The U.S. House approved a bill to ban the manufacture and sale of microbeads on Dec. 7.
Microbeads, small plastic particles often found in cosmetics, are passing through water treatment plants and reaching the Great Lakes and polluting them, environmentalists argue.
Environmental groups are concerned pollutants can attach to the microbeads, which can be eaten by fish and wildlife.
“As someone who grew up on Lake Michigan and represents a large chunk of Michigan coastline, I understand firsthand how important it is to maintain the beauty and integrity of our Great Lakes,” said U.S. Rep. Fred Upton, R-St Joseph.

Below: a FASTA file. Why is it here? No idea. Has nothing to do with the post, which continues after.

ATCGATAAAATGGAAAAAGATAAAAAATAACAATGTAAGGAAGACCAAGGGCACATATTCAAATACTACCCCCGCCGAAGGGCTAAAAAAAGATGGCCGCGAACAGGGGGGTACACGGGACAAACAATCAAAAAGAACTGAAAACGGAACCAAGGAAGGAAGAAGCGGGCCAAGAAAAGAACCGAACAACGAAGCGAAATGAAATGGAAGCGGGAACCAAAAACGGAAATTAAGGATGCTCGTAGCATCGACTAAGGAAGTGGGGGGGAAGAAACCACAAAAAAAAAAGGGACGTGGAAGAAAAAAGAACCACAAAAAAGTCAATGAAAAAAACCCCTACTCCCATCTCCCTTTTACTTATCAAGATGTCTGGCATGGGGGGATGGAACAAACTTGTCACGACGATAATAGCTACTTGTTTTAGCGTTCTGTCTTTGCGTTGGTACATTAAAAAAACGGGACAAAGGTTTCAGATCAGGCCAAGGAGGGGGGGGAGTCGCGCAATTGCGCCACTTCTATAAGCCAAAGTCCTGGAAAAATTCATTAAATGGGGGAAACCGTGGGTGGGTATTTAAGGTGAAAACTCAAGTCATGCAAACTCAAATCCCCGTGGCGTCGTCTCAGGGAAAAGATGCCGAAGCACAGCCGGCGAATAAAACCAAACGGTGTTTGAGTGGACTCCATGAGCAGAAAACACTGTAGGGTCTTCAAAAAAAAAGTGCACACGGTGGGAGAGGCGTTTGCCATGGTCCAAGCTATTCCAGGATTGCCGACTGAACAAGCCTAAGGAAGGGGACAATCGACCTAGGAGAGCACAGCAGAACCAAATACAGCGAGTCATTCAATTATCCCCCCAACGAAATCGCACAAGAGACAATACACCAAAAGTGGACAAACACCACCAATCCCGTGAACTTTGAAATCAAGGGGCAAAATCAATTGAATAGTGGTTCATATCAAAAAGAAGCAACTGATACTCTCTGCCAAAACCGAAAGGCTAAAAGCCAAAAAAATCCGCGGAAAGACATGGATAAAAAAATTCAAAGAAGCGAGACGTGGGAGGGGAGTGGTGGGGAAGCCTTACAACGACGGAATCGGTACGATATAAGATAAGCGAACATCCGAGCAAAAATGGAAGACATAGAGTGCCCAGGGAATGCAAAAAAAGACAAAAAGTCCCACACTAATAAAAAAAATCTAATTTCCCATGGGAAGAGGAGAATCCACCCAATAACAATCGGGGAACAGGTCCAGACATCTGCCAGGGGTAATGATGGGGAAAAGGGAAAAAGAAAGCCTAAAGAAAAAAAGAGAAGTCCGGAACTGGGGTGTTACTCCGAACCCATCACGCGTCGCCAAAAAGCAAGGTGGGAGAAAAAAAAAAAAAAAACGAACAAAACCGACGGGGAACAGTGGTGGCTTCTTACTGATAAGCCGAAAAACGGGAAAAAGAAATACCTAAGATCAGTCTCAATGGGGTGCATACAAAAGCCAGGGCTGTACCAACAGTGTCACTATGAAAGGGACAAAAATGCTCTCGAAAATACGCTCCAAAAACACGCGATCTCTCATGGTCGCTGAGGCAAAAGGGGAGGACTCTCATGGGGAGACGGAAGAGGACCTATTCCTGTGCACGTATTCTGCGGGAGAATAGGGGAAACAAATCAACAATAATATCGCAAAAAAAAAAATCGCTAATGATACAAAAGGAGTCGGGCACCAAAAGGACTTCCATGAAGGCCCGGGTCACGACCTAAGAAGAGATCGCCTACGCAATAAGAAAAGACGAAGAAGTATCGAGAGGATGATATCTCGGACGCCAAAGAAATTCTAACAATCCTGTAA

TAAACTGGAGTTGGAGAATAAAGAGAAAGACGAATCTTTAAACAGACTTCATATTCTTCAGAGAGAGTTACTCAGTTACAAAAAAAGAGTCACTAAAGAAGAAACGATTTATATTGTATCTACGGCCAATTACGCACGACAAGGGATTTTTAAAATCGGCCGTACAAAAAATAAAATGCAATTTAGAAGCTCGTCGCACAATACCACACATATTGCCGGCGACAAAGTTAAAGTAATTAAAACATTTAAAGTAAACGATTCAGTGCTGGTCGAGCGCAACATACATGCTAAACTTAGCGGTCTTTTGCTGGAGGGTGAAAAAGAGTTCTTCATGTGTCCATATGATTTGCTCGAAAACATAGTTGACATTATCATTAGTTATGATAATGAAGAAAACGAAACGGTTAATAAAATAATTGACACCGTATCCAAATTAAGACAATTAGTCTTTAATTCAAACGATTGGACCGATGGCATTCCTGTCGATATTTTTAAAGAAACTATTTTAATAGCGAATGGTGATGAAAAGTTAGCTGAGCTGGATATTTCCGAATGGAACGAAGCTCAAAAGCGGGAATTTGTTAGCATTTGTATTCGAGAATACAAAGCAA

Upton and Rep. Frank Pallone, D-New Jersey, co-sponsored the bill called the Microbead-Free Waters Act of 2015 (H.R. 1321). The measure was passed by unanimous voice vote.
The House bill language defines microbeads as “any sold plastic particle” intended for use as an exfoliant less than 5 millimeters in size . The bill would start a ban on making the beads July 1, 2017. Product-specific manufacturing and sales bans in 2018 and 2019.
A companion bill is in the U.S. Senate. It hasn’t gone beyond the health, education, and labor committee since it was referred there in May.
Some states and municipalities have already banned microbeads, and a federal law would supersede local rules.